It’s time to be nice. Loosen those grumpy pants. No need for them right now. You can put them back on after January 1st.
It’s time to be jolly, a friend jokingly says to me. “I love this time of the year. You know why? Because everyone is happy, finally! They’re finally out of their cranky moods and are nice to strangers even. Just think.”
Christmas has that effect. At the holidays we have an epiphany and realize that we really should be nice to each other. Shocking.
I wonder though why year round we don’t have that desire, why we don’t notice those around us, why we don’t say hello to the stranger, and most of all why we don’t even share those small acts of kindness with our loved ones. But once a year, we plow through packed parking lots and a thicket of shoppers to get a trinket that will embody our kindness and love for a dear friend or family member.
“My religion is very simple. My religion is kindness,” is what the Dalai Lama famously uttered. And he said, “Be kind whenever possible. It is always possible.” Now he has been quoted endlessly for this simple thought. But it’s true. It’s always possible – not just every December. Above the other paths we follow, be it religion, profession, vocation, we should consider kindness.
Even ancient thinkers such as Aristotle wrote of a selfless kindness that supersedes your needs for other’s needs. Nietzsche referred to kindness, which is the premise of love, as one of the “most curative herbs and agents in human intercourse.” But, really this is not rocket science. As we know kindness begets kindness.
And no, this is no hokey pokey Miss World speech. But as many philosophical and spiritual texts tell us, the thoughts that we have form who we are: “All that we are is the result of what we have thought.” So kind thoughts form a more empathetic soul.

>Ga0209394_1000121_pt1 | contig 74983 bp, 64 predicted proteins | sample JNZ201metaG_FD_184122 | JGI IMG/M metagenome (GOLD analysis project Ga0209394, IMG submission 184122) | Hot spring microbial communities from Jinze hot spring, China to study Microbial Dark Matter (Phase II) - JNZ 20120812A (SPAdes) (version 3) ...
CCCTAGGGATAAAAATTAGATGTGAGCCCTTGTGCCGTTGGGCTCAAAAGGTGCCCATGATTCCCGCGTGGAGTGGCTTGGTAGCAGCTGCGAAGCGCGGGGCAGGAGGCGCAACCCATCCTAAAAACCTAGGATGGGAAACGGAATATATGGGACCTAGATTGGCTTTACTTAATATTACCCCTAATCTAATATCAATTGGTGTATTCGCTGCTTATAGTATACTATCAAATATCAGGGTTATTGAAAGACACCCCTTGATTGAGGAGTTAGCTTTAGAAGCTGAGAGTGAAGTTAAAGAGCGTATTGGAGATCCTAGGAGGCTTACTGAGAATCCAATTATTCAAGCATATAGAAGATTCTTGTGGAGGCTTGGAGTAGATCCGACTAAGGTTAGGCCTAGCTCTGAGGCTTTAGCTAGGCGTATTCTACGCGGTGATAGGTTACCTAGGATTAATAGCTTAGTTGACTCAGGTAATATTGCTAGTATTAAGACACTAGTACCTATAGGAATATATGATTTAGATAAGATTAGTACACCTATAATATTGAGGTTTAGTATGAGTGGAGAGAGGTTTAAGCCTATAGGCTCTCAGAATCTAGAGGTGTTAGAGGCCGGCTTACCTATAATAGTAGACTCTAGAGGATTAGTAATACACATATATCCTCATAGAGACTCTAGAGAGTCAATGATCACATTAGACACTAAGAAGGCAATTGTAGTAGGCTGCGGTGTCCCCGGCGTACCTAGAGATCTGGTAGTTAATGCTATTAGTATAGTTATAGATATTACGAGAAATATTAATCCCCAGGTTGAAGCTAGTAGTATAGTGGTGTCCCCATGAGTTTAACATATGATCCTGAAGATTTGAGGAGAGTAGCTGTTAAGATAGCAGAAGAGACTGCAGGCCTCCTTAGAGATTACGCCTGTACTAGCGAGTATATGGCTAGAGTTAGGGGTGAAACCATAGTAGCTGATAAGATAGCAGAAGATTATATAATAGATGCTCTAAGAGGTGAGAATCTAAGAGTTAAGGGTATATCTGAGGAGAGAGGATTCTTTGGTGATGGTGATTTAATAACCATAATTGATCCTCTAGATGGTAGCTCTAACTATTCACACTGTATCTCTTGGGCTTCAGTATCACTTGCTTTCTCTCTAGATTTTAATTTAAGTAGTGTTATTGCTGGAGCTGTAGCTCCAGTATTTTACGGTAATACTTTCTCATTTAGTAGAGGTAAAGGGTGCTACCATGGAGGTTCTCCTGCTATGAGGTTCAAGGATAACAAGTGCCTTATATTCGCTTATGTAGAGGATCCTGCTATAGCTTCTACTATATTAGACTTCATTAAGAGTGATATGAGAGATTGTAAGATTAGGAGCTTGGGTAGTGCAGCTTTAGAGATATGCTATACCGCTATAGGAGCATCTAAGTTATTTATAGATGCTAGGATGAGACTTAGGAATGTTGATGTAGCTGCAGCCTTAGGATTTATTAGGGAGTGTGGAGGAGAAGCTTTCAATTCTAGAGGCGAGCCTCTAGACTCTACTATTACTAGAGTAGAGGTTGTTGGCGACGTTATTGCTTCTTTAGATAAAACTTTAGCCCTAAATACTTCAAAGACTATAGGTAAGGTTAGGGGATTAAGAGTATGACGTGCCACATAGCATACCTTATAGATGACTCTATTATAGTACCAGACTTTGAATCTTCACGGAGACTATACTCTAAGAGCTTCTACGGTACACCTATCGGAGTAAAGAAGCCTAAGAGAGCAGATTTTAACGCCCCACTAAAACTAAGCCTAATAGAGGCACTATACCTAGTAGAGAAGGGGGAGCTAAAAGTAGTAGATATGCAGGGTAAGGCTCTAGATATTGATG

That’s why it’s imperative: for us to be happy spirits and live in a community that works, that’s interlinked. Those kind souls then look at the world with a different lens: they are more gentle towards the earth, towards their bodies, and towards those around them.
The grudges that we hold year-round, the frustrations that eat us and fray our hairs into gray strands, the disputes that we refuse to compromise on, the situations that we resist to look at from another angle – they all eat away that kindness. Yet, the only thing that can diffuse them is kindness.
As I smacked golf balls on the range last week for the first time (an exercise largely to amuse myself and my instructor), my instructor said something simple but kind: “We’re all fragile.” Hence, a dose of kindness is essential, not just the polite thing to do it. Or as Plato wrote, “Be kind, for everyone you meet is fighting a harder battle.”
After the horrific incident in Newton earlier this week, NBC journalist Ann Curry threw out this idea – why not we counter the sad and ruthless event with acts ofkindness. Quickly the message spread on Twitter and a new hashtag was eating up the Twitter feed: #26Acts. And folks on Twitter began sharing kind ideas. Since Sunday, almost 200,000 messages about this wave of goodwill have appeared on social media, coming from places far as Afghanistan, Russia, and Finland. Words translated into action, smacking down barriers.
Kindness echoes, unites, forgives, pacifies, and nurtures. It’s a rather universal medicine not just for others but for ourselves. It reminds us that we’re part of something bigger. The key is to be kind at the core, not just on the surface. Empty words of kindness are about as nice as stale fruitcake.
So, consider retiring those grumpy pants this year.